The history of Serbian nationalism in the Balkans originated with the Ottoman conquest of their lands in 1389. The Serbians, through hundreds of years of Muslim rule, were able to maintain their cultural traditions and unique brand of Christianity. With the declining power and influence of the Ottomans in the Balkans at the turn of the 20th Century, all of the states of Europe were interested in this vital region. In two Balkan Wars a couple of years before the start of World War I, Serbia was victorious and gained significant territory as a result. This gave the people and the nation confidence and renewed vigor.
The victory also energized the dozens of Serbian nationalist groups that were established since the turn of the century. The primary goal of these groups was to free Serbia from foreign control and influence, particularly from Austria-Hungary. Russia supported these aims because the Balkans was of great economic and military importance to its agenda. Russian agents supported the propaganda movement of these Serbian nationalist groups.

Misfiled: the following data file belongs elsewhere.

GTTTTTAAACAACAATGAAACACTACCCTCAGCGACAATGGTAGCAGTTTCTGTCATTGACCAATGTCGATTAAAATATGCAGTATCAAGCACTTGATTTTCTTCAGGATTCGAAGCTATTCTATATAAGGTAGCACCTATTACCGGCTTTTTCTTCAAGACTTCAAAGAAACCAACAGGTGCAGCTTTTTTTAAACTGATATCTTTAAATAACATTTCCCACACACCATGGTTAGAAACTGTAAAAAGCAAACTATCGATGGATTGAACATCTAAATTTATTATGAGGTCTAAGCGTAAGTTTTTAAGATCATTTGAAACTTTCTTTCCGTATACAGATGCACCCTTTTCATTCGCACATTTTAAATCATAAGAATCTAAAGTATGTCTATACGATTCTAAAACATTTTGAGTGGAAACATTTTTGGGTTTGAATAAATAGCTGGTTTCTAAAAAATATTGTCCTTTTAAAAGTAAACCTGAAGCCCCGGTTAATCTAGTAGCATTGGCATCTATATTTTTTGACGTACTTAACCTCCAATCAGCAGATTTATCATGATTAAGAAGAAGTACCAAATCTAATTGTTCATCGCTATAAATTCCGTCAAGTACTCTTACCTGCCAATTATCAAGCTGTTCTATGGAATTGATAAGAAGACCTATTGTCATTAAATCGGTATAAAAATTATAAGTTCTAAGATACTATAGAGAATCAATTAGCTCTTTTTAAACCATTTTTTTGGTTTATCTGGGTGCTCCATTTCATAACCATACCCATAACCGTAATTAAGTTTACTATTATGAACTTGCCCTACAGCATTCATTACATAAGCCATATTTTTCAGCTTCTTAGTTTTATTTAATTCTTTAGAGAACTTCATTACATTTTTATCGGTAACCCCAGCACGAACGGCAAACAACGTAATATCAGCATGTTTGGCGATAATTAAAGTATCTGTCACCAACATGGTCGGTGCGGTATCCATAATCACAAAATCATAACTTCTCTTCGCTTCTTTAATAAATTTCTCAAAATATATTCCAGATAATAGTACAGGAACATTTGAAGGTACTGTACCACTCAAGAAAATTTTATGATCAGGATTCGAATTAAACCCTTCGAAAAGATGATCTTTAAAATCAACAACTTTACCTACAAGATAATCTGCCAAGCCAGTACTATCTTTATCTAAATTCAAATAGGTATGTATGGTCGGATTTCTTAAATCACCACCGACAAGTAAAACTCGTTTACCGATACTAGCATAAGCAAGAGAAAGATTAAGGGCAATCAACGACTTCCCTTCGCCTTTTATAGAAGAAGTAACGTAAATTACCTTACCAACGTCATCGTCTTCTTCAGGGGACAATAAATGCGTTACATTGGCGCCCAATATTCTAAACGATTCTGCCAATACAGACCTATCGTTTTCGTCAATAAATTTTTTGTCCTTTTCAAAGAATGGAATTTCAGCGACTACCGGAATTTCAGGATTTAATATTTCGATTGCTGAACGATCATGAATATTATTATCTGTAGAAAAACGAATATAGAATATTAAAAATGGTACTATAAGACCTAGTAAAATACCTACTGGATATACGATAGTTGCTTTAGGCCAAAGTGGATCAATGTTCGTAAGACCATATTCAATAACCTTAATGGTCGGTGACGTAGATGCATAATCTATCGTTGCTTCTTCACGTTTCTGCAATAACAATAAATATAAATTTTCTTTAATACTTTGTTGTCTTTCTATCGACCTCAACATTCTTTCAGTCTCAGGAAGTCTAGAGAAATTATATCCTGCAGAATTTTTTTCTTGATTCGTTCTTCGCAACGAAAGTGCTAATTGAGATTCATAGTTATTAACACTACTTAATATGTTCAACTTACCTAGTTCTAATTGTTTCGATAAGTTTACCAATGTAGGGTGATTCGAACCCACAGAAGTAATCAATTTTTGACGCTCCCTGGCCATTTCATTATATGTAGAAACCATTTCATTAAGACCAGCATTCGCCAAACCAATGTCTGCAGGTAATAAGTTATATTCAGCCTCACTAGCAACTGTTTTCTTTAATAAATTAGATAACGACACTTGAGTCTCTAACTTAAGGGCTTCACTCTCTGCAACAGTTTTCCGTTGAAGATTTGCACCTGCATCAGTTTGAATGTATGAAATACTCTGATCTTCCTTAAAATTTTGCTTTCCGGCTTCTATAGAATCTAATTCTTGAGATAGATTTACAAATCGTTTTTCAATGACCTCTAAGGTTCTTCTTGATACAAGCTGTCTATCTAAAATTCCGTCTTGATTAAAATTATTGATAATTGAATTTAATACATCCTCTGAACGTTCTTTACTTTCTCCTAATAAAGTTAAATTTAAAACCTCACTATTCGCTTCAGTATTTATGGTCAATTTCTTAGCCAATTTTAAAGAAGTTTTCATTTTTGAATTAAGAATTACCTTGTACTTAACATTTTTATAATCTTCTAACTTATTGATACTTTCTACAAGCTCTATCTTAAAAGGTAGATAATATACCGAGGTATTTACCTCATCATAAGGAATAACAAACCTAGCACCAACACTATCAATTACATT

Austria-Hungary did very little to slow this tide of Serbian nationalism. In 1908, the empire annexed Bosnia-Herzegovina. Austro-Hungarian generals began to talk tough about the Serbians and were very concerned about the expansion gains of Serbia after the Balkan Wars.
In 1888, German chancellor Otto von Bismarck predicted that a major European conflict was on the horizon and would “start with some damn foolish thing in the Balkans.” His prognostication ability proved to be better than most would have hoped. On June 28, 1914, a Serbian nationalist group known as the Black Hand assassinated the heir to the Austro-Hungarian throne: Archduke Franz Ferdinand, nephew of the king Franz Josef. This violent action by Serbian nationalists set off a chain of events that plunged Europe into war.